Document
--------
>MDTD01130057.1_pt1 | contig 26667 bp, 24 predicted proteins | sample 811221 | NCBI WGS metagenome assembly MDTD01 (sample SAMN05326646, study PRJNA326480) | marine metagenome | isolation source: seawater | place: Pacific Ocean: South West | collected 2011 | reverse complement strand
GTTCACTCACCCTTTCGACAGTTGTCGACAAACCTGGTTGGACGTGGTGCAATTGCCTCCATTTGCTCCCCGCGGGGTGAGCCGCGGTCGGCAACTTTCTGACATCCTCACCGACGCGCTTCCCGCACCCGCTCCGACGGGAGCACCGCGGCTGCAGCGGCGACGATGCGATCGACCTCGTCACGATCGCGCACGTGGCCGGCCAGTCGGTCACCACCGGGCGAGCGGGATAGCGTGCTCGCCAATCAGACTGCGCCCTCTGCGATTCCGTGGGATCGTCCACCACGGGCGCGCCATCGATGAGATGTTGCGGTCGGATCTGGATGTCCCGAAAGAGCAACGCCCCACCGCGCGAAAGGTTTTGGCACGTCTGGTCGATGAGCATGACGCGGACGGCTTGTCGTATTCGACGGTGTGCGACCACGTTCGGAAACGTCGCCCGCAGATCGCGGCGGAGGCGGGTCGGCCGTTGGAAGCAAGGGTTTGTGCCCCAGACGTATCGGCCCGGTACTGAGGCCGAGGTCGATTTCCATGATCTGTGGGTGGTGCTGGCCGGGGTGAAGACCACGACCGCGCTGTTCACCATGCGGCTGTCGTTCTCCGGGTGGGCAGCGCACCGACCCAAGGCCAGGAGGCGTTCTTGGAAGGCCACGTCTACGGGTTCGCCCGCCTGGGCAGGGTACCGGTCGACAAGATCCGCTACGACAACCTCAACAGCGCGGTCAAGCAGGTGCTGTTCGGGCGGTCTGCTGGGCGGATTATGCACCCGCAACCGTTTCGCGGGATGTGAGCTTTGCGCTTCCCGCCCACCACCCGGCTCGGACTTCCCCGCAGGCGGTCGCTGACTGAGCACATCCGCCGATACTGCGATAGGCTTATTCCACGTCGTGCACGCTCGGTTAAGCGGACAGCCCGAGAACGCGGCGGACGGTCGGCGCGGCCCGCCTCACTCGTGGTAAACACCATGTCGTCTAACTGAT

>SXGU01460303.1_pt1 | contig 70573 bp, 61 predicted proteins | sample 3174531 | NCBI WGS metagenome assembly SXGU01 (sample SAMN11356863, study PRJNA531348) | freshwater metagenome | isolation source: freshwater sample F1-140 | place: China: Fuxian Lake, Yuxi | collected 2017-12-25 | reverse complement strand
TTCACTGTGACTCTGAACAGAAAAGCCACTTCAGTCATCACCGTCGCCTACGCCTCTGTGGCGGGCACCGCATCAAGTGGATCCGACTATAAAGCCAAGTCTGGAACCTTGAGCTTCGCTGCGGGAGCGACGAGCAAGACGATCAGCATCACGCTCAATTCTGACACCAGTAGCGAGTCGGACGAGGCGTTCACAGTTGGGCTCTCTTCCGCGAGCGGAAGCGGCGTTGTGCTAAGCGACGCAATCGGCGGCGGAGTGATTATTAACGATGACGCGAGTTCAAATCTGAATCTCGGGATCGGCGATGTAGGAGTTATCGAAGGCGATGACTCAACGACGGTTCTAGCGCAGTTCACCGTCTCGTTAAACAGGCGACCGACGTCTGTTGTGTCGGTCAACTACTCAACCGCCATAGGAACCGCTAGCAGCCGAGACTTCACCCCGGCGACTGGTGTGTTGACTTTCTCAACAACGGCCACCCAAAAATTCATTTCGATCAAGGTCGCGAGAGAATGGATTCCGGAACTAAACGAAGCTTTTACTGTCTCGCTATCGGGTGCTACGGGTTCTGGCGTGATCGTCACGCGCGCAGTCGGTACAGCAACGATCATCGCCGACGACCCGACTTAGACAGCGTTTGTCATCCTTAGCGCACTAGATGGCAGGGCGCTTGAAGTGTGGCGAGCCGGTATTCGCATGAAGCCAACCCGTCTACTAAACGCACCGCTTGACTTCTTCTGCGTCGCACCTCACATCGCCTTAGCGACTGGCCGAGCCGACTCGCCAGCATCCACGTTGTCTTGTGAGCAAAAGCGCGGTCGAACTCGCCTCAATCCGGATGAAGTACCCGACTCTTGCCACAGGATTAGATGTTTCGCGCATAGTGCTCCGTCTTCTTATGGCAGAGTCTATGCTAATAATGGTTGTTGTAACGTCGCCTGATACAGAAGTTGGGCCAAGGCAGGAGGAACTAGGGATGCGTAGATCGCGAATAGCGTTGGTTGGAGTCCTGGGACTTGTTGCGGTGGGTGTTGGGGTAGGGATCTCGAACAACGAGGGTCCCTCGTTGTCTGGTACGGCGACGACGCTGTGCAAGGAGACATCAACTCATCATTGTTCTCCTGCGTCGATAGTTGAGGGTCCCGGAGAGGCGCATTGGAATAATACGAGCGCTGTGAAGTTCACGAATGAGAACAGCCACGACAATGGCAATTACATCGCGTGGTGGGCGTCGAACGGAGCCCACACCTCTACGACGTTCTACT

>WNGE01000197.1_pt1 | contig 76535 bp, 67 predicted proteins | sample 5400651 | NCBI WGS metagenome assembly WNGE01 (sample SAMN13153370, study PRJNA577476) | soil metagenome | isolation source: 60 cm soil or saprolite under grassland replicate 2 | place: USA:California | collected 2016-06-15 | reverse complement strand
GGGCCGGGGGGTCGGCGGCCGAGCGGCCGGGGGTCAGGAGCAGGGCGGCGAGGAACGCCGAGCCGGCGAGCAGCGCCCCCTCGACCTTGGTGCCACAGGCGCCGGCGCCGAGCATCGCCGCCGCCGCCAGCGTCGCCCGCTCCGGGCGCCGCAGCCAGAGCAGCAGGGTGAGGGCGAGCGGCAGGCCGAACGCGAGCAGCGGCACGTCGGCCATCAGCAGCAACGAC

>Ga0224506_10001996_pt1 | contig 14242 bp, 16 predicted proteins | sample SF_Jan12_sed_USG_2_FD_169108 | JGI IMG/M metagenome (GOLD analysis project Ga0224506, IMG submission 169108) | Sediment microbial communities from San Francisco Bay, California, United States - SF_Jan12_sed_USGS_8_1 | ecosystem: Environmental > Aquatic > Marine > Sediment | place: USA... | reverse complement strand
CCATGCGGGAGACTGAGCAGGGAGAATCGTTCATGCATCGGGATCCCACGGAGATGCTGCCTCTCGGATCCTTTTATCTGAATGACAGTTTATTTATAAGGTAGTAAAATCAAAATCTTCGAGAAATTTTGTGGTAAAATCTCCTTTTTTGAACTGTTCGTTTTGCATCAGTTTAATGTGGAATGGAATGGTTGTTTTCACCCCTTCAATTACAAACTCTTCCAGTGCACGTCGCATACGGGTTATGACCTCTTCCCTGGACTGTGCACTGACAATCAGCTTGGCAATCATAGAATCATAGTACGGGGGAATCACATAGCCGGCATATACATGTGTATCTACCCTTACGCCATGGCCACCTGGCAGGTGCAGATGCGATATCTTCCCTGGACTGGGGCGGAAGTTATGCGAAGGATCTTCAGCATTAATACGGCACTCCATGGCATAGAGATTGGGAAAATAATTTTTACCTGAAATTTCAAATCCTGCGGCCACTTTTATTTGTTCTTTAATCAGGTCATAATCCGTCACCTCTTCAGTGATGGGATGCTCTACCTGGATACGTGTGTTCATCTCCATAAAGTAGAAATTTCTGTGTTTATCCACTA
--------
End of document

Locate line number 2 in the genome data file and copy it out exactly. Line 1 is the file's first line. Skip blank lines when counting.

GTTCACTCACCCTTTCGACAGTTGTCGACAAACCTGGTTGGACGTGGTGCAATTGCCTCCATTTGCTCCCCGCGGGGTGAGCCGCGGTCGGCAACTTTCTGACATCCTCACCGACGCGCTTCCCGCACCCGCTCCGACGGGAGCACCGCGGCTGCAGCGGCGACGATGCGATCGACCTCGTCACGATCGCGCACGTGGCCGGCCAGTCGGTCACCACCGGGCGAGCGGGATAGCGTGCTCGCCAATCAGACTGCGCCCTCTGCGATTCCGTGGGATCGTCCACCACGGGCGCGCCATCGATGAGATGTTGCGGTCGGATCTGGATGTCCCGAAAGAGCAACGCCCCACCGCGCGAAAGGTTTTGGCACGTCTGGTCGATGAGCATGACGCGGACGGCTTGTCGTATTCGACGGTGTGCGACCACGTTCGGAAACGTCGCCCGCAGATCGCGGCGGAGGCGGGTCGGCCGTTGGAAGCAAGGGTTTGTGCCCCAGACGTATCGGCCCGGTACTGAGGCCGAGGTCGATTTCCATGATCTGTGGGTGGTGCTGGCCGGGGTGAAGACCACGACCGCGCTGTTCACCATGCGGCTGTCGTTCTCCGGGTGGGCAGCGCACCGACCCAAGGCCAGGAGGCGTTCTTGGAAGGCCACGTCTACGGGTTCGCCCGCCTGGGCAGGGTACCGGTCGACAAGATCCGCTACGACAACCTCAACAGCGCGGTCAAGCAGGTGCTGTTCGGGCGGTCTGCTGGGCGGATTATGCACCCGCAACCGTTTCGCGGGATGTGAGCTTTGCGCTTCCCGCCCACCACCCGGCTCGGACTTCCCCGCAGGCGGTCGCTGACTGAGCACATCCGCCGATACTGCGATAGGCTTATTCCACGTCGTGCACGCTCGGTTAAGCGGACAGCCCGAGAACGCGGCGGACGGTCGGCGCGGCCCGCCTCACTCGTGGTAAACACCATGTCGTCTAACTGAT